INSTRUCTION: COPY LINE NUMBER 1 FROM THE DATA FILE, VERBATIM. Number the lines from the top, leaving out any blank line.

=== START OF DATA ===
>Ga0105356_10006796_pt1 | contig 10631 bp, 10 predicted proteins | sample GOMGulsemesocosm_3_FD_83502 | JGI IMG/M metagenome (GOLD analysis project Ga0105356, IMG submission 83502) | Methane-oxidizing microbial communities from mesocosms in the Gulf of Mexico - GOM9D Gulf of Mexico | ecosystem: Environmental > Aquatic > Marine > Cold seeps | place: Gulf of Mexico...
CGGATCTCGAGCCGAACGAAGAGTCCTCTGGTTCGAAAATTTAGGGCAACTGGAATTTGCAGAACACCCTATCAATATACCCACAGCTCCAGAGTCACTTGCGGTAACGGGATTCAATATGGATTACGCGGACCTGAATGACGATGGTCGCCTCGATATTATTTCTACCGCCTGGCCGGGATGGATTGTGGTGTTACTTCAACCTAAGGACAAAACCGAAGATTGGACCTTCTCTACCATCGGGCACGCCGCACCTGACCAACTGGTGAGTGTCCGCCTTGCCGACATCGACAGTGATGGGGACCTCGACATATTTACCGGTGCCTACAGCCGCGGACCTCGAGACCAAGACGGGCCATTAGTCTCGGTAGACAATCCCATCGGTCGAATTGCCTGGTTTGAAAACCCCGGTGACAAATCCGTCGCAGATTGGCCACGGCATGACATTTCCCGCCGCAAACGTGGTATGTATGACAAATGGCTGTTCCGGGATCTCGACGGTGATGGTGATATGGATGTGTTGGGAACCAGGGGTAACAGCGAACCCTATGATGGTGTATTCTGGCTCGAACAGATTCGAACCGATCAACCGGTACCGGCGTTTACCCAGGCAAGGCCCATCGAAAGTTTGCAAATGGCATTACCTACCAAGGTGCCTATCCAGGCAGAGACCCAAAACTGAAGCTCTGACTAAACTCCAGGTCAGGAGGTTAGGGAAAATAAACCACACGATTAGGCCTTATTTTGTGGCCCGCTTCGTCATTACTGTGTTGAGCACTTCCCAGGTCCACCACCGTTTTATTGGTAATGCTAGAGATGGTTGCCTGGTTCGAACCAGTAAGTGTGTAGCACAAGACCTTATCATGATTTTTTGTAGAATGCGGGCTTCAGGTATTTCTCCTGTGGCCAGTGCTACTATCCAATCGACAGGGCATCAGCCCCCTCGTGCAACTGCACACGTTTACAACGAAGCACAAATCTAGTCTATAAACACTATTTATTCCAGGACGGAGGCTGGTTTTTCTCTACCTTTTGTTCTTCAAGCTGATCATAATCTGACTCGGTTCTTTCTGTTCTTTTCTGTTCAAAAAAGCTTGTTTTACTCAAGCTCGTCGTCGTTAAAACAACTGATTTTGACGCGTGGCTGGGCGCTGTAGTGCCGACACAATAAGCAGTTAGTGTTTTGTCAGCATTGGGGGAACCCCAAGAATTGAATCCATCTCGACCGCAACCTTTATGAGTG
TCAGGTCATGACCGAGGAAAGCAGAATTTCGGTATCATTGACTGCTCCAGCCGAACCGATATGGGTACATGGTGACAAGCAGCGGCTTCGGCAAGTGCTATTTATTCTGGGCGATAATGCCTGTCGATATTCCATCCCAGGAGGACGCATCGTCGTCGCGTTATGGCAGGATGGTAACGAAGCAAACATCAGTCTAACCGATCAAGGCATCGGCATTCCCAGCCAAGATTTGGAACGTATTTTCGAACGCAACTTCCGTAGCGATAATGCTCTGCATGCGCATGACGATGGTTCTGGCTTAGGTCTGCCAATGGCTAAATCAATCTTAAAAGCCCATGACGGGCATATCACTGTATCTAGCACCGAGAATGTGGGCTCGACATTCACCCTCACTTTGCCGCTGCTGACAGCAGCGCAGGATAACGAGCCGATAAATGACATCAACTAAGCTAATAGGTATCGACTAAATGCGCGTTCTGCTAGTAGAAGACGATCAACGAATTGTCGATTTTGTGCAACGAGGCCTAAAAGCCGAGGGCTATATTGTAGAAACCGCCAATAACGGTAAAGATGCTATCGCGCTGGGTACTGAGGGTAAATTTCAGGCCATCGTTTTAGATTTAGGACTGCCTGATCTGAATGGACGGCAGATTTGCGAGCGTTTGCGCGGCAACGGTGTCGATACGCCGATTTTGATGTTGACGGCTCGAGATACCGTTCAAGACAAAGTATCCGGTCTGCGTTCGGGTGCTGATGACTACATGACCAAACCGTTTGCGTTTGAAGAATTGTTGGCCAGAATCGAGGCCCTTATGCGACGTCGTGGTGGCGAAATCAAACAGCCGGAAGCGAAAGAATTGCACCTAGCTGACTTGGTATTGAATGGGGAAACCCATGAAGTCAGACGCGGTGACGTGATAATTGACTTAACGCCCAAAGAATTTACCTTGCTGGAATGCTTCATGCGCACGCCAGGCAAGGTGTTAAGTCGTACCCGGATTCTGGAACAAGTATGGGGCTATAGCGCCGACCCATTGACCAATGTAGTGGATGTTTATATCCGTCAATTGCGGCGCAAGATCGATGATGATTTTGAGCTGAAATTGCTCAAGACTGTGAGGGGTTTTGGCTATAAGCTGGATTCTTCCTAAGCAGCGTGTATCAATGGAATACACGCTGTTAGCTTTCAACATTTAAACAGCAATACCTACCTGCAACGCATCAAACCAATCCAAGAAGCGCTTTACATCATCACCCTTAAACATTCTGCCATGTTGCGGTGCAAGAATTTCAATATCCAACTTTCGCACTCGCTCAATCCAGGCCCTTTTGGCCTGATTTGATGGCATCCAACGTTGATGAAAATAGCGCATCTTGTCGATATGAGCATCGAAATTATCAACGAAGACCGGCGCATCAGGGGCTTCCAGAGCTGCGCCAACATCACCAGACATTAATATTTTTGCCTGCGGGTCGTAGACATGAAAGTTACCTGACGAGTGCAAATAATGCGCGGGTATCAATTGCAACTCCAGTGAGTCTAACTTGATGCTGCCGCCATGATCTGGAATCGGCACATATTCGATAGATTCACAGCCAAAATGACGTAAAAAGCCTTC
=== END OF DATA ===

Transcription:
>Ga0105356_10006796_pt1 | contig 10631 bp, 10 predicted proteins | sample GOMGulsemesocosm_3_FD_83502 | JGI IMG/M metagenome (GOLD analysis project Ga0105356, IMG submission 83502) | Methane-oxidizing microbial communities from mesocosms in the Gulf of Mexico - GOM9D Gulf of Mexico | ecosystem: Environmental > Aquatic > Marine > Cold seeps | place: Gulf of Mexico...